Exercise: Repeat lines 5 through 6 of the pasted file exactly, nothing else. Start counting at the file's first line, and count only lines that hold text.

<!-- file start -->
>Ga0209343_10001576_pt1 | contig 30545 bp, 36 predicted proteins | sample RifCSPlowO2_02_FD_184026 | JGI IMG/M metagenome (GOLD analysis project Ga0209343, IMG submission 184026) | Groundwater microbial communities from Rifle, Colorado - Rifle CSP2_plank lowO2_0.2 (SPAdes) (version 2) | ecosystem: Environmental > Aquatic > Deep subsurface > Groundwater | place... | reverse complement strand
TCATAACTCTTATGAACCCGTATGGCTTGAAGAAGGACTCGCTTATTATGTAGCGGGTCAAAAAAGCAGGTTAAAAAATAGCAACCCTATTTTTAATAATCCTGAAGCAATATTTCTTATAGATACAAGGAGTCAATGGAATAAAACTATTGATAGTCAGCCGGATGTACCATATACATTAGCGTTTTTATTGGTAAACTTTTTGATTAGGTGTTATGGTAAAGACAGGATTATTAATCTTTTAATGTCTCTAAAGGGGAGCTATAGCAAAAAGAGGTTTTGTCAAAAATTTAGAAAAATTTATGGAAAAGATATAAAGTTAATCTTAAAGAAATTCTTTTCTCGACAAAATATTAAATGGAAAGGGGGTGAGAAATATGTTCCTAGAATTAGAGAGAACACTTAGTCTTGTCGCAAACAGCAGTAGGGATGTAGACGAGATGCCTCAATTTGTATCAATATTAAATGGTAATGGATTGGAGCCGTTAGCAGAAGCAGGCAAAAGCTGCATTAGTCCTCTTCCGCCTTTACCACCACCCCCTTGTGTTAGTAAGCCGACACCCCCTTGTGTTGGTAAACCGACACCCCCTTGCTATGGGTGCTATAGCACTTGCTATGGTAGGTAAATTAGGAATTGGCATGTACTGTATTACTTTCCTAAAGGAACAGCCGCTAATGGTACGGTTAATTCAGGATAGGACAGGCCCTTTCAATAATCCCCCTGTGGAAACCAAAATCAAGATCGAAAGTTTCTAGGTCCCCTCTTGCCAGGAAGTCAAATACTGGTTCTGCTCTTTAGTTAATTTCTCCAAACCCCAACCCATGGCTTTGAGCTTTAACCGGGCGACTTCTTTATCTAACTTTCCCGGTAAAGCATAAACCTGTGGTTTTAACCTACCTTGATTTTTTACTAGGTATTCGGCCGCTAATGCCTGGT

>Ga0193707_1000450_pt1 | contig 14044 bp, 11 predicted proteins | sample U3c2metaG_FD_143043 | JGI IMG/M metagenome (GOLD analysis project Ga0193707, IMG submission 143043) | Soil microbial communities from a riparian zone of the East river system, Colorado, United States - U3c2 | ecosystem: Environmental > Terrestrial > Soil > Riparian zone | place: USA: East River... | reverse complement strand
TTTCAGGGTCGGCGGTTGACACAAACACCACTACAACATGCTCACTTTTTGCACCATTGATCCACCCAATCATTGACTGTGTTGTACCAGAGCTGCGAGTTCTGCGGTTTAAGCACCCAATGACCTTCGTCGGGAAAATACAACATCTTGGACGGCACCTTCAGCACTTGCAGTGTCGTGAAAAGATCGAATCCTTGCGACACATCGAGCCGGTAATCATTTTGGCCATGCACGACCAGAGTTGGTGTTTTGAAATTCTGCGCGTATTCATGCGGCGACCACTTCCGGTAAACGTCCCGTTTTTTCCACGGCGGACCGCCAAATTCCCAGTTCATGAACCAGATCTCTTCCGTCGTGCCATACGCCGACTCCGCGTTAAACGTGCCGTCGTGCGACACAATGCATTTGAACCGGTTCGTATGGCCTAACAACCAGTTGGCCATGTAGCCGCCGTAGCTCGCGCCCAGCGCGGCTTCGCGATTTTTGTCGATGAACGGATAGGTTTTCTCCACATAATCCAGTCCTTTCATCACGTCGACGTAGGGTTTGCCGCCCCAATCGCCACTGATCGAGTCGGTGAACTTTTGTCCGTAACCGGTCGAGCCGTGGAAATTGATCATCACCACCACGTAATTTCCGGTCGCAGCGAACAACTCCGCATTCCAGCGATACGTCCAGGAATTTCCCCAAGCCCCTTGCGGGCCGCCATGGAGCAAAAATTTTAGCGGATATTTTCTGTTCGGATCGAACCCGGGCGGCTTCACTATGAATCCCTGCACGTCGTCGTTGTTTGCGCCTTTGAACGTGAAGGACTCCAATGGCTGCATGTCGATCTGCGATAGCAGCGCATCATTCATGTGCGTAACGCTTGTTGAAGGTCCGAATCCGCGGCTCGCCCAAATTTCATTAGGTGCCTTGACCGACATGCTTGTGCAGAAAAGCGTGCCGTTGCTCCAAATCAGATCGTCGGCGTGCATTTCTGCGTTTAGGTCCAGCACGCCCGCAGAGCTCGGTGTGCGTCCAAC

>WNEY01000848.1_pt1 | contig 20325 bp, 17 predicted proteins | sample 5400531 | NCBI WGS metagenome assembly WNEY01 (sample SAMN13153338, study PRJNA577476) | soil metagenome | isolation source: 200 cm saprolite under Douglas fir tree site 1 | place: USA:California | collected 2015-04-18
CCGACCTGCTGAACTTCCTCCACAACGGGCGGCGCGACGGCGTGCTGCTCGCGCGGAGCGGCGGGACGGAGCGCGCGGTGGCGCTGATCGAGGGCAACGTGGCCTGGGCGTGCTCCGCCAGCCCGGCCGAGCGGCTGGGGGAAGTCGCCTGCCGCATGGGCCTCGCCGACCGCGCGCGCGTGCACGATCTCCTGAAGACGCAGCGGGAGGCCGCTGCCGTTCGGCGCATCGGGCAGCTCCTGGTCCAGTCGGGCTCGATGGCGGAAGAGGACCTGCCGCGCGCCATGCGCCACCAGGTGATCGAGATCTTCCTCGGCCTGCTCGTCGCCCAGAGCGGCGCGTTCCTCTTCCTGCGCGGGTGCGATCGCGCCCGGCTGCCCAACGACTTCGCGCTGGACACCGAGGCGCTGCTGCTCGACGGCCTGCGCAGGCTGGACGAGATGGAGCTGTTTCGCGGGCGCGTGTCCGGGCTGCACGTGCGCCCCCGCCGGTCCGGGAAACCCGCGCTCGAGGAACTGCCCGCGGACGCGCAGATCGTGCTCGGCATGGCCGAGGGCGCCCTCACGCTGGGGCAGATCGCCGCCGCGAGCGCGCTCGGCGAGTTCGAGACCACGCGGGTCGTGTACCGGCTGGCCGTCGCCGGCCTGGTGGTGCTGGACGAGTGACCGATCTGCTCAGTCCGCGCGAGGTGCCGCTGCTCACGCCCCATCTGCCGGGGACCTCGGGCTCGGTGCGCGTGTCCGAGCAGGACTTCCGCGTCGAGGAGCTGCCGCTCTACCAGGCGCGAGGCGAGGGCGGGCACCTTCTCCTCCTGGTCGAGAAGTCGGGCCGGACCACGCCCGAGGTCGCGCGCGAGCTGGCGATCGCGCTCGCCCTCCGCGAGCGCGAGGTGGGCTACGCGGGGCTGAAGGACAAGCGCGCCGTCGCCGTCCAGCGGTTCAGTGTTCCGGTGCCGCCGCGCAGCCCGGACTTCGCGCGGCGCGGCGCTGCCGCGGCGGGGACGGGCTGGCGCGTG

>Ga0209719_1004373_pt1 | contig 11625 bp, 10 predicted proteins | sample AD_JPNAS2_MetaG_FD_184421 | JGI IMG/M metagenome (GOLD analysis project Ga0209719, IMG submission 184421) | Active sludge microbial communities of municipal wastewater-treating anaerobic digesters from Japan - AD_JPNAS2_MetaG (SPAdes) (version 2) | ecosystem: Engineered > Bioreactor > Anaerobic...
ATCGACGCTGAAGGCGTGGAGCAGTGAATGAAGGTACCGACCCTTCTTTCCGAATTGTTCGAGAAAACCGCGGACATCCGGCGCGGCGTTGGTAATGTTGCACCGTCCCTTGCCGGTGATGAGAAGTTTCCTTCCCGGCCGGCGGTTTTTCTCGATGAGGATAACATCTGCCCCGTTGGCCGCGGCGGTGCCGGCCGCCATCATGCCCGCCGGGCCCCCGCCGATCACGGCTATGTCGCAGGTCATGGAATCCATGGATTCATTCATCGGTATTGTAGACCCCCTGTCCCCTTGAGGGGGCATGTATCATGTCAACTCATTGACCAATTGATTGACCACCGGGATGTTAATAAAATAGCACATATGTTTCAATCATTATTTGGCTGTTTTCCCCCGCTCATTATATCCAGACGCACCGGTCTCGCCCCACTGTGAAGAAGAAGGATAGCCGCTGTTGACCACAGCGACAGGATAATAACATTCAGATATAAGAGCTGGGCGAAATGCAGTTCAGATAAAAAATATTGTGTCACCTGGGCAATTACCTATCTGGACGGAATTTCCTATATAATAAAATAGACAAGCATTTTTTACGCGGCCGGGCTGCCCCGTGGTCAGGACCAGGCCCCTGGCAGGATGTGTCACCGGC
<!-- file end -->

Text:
>WNEY01000848.1_pt1 | contig 20325 bp, 17 predicted proteins | sample 5400531 | NCBI WGS metagenome assembly WNEY01 (sample SAMN13153338, study PRJNA577476) | soil metagenome | isolation source: 200 cm saprolite under Douglas fir tree site 1 | place: USA:California | collected 2015-04-18
CCGACCTGCTGAACTTCCTCCACAACGGGCGGCGCGACGGCGTGCTGCTCGCGCGGAGCGGCGGGACGGAGCGCGCGGTGGCGCTGATCGAGGGCAACGTGGCCTGGGCGTGCTCCGCCAGCCCGGCCGAGCGGCTGGGGGAAGTCGCCTGCCGCATGGGCCTCGCCGACCGCGCGCGCGTGCACGATCTCCTGAAGACGCAGCGGGAGGCCGCTGCCGTTCGGCGCATCGGGCAGCTCCTGGTCCAGTCGGGCTCGATGGCGGAAGAGGACCTGCCGCGCGCCATGCGCCACCAGGTGATCGAGATCTTCCTCGGCCTGCTCGTCGCCCAGAGCGGCGCGTTCCTCTTCCTGCGCGGGTGCGATCGCGCCCGGCTGCCCAACGACTTCGCGCTGGACACCGAGGCGCTGCTGCTCGACGGCCTGCGCAGGCTGGACGAGATGGAGCTGTTTCGCGGGCGCGTGTCCGGGCTGCACGTGCGCCCCCGCCGGTCCGGGAAACCCGCGCTCGAGGAACTGCCCGCGGACGCGCAGATCGTGCTCGGCATGGCCGAGGGCGCCCTCACGCTGGGGCAGATCGCCGCCGCGAGCGCGCTCGGCGAGTTCGAGACCACGCGGGTCGTGTACCGGCTGGCCGTCGCCGGCCTGGTGGTGCTGGACGAGTGACCGATCTGCTCAGTCCGCGCGAGGTGCCGCTGCTCACGCCCCATCTGCCGGGGACCTCGGGCTCGGTGCGCGTGTCCGAGCAGGACTTCCGCGTCGAGGAGCTGCCGCTCTACCAGGCGCGAGGCGAGGGCGGGCACCTTCTCCTCCTGGTCGAGAAGTCGGGCCGGACCACGCCCGAGGTCGCGCGCGAGCTGGCGATCGCGCTCGCCCTCCGCGAGCGCGAGGTGGGCTACGCGGGGCTGAAGGACAAGCGCGCCGTCGCCGTCCAGCGGTTCAGTGTTCCGGTGCCGCCGCGCAGCCCGGACTTCGCGCGGCGCGGCGCTGCCGCGGCGGGGACGGGCTGGCGCGTG